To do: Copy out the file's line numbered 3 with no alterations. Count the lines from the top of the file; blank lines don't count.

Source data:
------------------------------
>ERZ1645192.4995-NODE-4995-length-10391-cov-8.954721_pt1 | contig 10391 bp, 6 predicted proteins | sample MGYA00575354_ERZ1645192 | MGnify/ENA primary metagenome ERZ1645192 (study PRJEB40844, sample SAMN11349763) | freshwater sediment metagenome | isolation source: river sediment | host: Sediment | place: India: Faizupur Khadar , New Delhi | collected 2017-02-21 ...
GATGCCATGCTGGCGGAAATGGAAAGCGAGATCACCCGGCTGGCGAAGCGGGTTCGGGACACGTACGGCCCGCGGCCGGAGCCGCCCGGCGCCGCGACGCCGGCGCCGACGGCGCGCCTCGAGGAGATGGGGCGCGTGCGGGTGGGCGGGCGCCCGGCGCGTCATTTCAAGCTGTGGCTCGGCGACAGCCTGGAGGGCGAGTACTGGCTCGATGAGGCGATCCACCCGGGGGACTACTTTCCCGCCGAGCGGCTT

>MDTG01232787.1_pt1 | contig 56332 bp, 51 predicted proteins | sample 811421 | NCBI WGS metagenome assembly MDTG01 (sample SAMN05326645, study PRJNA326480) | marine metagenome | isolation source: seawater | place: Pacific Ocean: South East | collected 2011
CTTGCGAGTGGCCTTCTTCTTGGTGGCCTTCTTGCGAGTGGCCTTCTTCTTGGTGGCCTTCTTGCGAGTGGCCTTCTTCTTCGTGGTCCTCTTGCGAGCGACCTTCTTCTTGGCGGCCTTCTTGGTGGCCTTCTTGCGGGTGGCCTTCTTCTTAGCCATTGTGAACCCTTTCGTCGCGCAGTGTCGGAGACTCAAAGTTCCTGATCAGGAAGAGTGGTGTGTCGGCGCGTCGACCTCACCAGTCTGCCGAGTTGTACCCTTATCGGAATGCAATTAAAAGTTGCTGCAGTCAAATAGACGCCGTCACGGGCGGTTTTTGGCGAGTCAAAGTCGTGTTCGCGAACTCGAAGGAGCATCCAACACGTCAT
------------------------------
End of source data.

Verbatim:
>MDTG01232787.1_pt1 | contig 56332 bp, 51 predicted proteins | sample 811421 | NCBI WGS metagenome assembly MDTG01 (sample SAMN05326645, study PRJNA326480) | marine metagenome | isolation source: seawater | place: Pacific Ocean: South East | collected 2011